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America's Cup: Emirates Team NZ explain the hydro systems on the new AC75 raceboats

by Emirates Team NZ 19 Mar 00:40 GMT
Mainsail hydraulic control systems lie on the deck of an AC40 - Auckland - March 19, 2024 © James Somerset/ETNZ

There are many hidden parts to an America's Cup campaign where innovation, performance and design talent often remain unseen.

Hydraulics is one such area, so much so that when Emirates Team New Zealand's new race boat is launched next month, there will be very little of the department's work on display to the public or reconnaissance cameras. However, without an optimal hydraulics team running the complex AC75 hydraulics system, winning the America's Cup would be much more complicated than it already is for the teams.

"The whole system on the boat, like the lifeline or the blood of the boat, is hydraulics and hydraulic oil." Explained Peter 'Brush' Thomas, who heads up the Hydraulics department of Emirates Team New Zealand.

The boats, either AC40 or AC75, will not operate without hydraulics, so the 'hydro team' ' wakes up' the boat in preparation for sailing each day.

"We are one of the first groups in to turn the boat on, fire up the hydraulics, do a quick visual test and pressure test, and check that the systems are going to be functional for the entire day," explained hydro team engineer James Graham.

But that is far from the end of their daily job list, explains hydraulics engineer Ethan Jones. "It is an endless task for the team. Along with pre- and post-sail checks, you're always working on something. Testing and assembling manifolds, making new hoses—it's just constantly changing on the boat, so it's cool."

The AC75 foiling monohull has three different hydraulic systems, which the sailing team uses to sail the boat. So, when creating the overall hydraulic systems, the sailors provide input on what they ultimately want when sailing. That input filters down through the mechatronics team to the hydraulics department, which produces the hardware on the boat in a practical working condition.

Scott Barnes, the lead hydro engineer, explains the three different hydraulic systems on the AC75: "The cyclors are powering pumps under the deck, and they're controlling the sail functions that change the shape of the sails and make the boat go faster.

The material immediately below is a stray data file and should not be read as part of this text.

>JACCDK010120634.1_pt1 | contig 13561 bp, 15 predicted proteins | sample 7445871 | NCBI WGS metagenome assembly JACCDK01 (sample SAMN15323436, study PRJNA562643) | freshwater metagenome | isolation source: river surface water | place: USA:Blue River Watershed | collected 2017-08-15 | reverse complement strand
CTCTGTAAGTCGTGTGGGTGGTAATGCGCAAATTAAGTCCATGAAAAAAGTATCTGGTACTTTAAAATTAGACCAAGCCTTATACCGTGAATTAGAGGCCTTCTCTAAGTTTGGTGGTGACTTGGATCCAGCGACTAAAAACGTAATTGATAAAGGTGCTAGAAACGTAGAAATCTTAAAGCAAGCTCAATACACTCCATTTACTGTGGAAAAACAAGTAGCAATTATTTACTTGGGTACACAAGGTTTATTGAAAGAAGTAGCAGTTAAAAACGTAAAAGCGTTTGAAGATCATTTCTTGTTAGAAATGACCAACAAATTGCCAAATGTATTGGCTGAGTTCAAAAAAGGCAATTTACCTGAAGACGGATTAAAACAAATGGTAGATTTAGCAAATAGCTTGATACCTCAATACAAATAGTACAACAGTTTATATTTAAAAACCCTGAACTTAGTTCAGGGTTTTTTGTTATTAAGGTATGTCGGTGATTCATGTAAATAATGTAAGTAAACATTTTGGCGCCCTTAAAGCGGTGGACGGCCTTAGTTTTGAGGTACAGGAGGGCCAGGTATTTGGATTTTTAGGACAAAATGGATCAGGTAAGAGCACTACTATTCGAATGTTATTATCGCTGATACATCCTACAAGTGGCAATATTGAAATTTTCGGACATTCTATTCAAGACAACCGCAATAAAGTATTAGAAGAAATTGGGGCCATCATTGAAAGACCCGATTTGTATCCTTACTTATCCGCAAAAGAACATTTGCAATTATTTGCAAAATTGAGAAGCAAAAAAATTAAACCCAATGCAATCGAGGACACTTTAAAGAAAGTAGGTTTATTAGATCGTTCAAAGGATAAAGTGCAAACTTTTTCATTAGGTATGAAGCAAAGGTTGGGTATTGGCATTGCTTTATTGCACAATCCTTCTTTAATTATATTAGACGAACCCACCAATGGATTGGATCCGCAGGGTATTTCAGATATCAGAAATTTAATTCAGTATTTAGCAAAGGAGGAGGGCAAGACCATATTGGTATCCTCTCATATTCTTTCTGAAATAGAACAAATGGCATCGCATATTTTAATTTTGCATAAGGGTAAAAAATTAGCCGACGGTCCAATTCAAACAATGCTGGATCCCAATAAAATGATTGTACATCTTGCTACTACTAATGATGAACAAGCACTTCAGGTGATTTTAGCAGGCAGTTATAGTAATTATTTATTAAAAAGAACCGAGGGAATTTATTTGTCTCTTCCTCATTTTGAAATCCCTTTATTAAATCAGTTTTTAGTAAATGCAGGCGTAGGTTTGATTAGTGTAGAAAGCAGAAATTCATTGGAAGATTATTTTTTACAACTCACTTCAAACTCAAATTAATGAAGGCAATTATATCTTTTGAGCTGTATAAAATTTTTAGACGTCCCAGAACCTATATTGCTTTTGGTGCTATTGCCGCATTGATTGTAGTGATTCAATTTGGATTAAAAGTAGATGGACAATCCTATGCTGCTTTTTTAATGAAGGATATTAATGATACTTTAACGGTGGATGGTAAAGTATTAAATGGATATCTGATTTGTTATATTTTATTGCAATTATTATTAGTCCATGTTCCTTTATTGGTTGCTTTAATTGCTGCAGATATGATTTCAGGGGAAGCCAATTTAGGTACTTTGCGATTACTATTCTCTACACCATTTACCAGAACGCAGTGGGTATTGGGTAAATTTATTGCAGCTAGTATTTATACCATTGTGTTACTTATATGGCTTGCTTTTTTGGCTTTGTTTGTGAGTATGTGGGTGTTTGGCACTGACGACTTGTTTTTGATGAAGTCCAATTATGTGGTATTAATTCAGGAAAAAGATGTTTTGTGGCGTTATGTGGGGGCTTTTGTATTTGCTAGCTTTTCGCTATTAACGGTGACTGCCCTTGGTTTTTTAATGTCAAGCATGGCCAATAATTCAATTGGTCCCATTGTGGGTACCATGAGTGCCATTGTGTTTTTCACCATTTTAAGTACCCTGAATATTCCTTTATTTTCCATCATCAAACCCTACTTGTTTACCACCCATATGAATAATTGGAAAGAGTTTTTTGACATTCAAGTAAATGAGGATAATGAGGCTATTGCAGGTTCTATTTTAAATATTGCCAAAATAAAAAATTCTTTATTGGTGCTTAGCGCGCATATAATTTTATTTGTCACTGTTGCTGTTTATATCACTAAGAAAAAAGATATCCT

Then there is the FCS, the Foil Cant System powered by batteries. FCS is a one-design component that all teams have. It operates under crew control in every tack and gybe manoeuvre, raising and lowering the foil arms and their attached wing foils.

Finally, there is the flight control system, which adjusts the rake of the rudder and the flaps underwater. "These flaps move like an aeroplane wing and help to fly the boat," said Barnes.

The hydro team of Peter Thomas, Scott Barnes, James Graham, and Ethan Jones is a tight group that has been working tirelessly for the past few years. They were recently joined by RNZAF Aircraft technician Michal Johnston, who is taking a year's leave from the Air Force to join the Emirates Team New Zealand hydro team.

"Everything that moves on the boat is through a hydraulic ram, and it's not unlike an aircraft hydraulic. There are different systems, but the physics are all the same. So, like an aircraft, all of the systems need to be looked after." said Johnston

"It's a busy but dynamic place to work, with long hours, but it's cool, and there's a big team. We are all working towards a goal, and we all help each other out."

So, according to Brush, what is the sign of a successful day for the Emirates Team New Zealand hydro team?

"Probably the biggest success is when the boat comes back from a day on the water, and we just do our checks, and everything's good because then you know that all the modifications you've been working on actually mean something, and you're progressing."

The final word goes to James Graham, a long-time stalwart of the Emirates Team New Zealand shore crew. "It's not always easy, and it's not always fun, but you appreciate what we have here. We've got a good group of people who work hard and aim for the same goal."

To nobody's surprise, that is winning the America's Cup in October this year.

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